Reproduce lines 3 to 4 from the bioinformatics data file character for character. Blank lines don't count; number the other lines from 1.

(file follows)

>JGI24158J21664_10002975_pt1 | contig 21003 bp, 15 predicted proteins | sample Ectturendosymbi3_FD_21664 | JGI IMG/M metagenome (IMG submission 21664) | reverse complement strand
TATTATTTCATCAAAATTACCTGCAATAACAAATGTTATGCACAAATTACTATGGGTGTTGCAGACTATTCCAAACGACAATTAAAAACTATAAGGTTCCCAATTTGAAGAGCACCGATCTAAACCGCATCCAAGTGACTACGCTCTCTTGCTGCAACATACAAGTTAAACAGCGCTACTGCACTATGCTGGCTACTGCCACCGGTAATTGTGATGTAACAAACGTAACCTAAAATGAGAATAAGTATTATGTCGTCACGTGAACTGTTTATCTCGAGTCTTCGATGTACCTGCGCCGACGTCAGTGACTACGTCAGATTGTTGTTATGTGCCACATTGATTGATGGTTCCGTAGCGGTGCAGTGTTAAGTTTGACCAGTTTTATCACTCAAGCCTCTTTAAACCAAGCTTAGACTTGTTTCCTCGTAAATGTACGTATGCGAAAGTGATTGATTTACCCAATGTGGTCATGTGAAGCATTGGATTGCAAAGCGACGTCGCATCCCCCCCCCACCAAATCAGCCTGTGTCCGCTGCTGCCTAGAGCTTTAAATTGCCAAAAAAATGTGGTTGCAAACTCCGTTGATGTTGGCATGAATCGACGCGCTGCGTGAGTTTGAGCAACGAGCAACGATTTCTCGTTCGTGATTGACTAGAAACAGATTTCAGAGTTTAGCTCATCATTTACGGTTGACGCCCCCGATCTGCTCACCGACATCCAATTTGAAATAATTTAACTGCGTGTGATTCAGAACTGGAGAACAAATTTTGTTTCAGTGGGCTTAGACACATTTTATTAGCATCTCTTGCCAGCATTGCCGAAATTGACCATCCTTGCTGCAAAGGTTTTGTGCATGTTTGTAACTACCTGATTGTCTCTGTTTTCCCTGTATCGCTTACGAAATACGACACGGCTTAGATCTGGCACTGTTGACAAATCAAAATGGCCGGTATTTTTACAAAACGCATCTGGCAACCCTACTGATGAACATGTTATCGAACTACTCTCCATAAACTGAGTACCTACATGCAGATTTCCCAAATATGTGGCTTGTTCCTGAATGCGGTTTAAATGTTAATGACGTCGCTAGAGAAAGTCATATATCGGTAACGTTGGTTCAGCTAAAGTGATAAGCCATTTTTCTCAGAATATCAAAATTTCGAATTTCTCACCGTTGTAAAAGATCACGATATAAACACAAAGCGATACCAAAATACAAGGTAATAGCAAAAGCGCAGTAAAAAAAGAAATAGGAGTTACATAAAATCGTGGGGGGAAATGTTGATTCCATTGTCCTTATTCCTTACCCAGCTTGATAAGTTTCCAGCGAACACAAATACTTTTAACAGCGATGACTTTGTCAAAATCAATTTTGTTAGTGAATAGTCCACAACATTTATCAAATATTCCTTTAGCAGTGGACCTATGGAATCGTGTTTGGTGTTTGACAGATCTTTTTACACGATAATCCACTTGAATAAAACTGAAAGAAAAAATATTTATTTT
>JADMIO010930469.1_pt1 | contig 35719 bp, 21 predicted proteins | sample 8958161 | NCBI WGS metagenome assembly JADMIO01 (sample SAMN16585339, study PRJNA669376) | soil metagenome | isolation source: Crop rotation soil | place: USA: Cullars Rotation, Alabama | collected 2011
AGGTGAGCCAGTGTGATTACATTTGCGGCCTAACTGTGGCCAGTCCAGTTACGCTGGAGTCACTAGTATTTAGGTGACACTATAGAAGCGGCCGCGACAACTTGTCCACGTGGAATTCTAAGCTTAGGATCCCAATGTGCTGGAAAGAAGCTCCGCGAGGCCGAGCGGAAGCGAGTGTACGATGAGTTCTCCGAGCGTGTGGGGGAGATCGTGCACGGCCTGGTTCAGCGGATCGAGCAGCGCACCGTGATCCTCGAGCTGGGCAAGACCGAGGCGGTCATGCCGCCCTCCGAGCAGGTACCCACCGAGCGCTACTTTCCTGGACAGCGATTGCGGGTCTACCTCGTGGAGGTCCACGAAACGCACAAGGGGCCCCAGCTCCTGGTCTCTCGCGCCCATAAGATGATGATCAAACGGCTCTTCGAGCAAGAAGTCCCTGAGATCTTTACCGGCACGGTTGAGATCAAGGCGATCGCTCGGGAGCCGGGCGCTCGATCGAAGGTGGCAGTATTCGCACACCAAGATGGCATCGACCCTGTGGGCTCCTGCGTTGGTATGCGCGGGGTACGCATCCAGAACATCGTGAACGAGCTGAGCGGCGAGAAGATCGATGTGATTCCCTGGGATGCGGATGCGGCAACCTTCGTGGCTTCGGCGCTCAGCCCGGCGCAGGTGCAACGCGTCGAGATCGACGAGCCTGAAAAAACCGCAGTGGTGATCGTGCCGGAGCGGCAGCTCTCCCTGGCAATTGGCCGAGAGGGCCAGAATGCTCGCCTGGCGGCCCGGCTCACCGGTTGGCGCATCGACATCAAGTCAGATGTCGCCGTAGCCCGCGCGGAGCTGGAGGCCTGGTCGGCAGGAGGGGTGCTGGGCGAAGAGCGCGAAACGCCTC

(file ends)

>JADMIO010930469.1_pt1 | contig 35719 bp, 21 predicted proteins | sample 8958161 | NCBI WGS metagenome assembly JADMIO01 (sample SAMN16585339, study PRJNA669376) | soil metagenome | isolation source: Crop rotation soil | place: USA: Cullars Rotation, Alabama | collected 2011
AGGTGAGCCAGTGTGATTACATTTGCGGCCTAACTGTGGCCAGTCCAGTTACGCTGGAGTCACTAGTATTTAGGTGACACTATAGAAGCGGCCGCGACAACTTGTCCACGTGGAATTCTAAGCTTAGGATCCCAATGTGCTGGAAAGAAGCTCCGCGAGGCCGAGCGGAAGCGAGTGTACGATGAGTTCTCCGAGCGTGTGGGGGAGATCGTGCACGGCCTGGTTCAGCGGATCGAGCAGCGCACCGTGATCCTCGAGCTGGGCAAGACCGAGGCGGTCATGCCGCCCTCCGAGCAGGTACCCACCGAGCGCTACTTTCCTGGACAGCGATTGCGGGTCTACCTCGTGGAGGTCCACGAAACGCACAAGGGGCCCCAGCTCCTGGTCTCTCGCGCCCATAAGATGATGATCAAACGGCTCTTCGAGCAAGAAGTCCCTGAGATCTTTACCGGCACGGTTGAGATCAAGGCGATCGCTCGGGAGCCGGGCGCTCGATCGAAGGTGGCAGTATTCGCACACCAAGATGGCATCGACCCTGTGGGCTCCTGCGTTGGTATGCGCGGGGTACGCATCCAGAACATCGTGAACGAGCTGAGCGGCGAGAAGATCGATGTGATTCCCTGGGATGCGGATGCGGCAACCTTCGTGGCTTCGGCGCTCAGCCCGGCGCAGGTGCAACGCGTCGAGATCGACGAGCCTGAAAAAACCGCAGTGGTGATCGTGCCGGAGCGGCAGCTCTCCCTGGCAATTGGCCGAGAGGGCCAGAATGCTCGCCTGGCGGCCCGGCTCACCGGTTGGCGCATCGACATCAAGTCAGATGTCGCCGTAGCCCGCGCGGAGCTGGAGGCCTGGTCGGCAGGAGGGGTGCTGGGCGAAGAGCGCGAAACGCCTC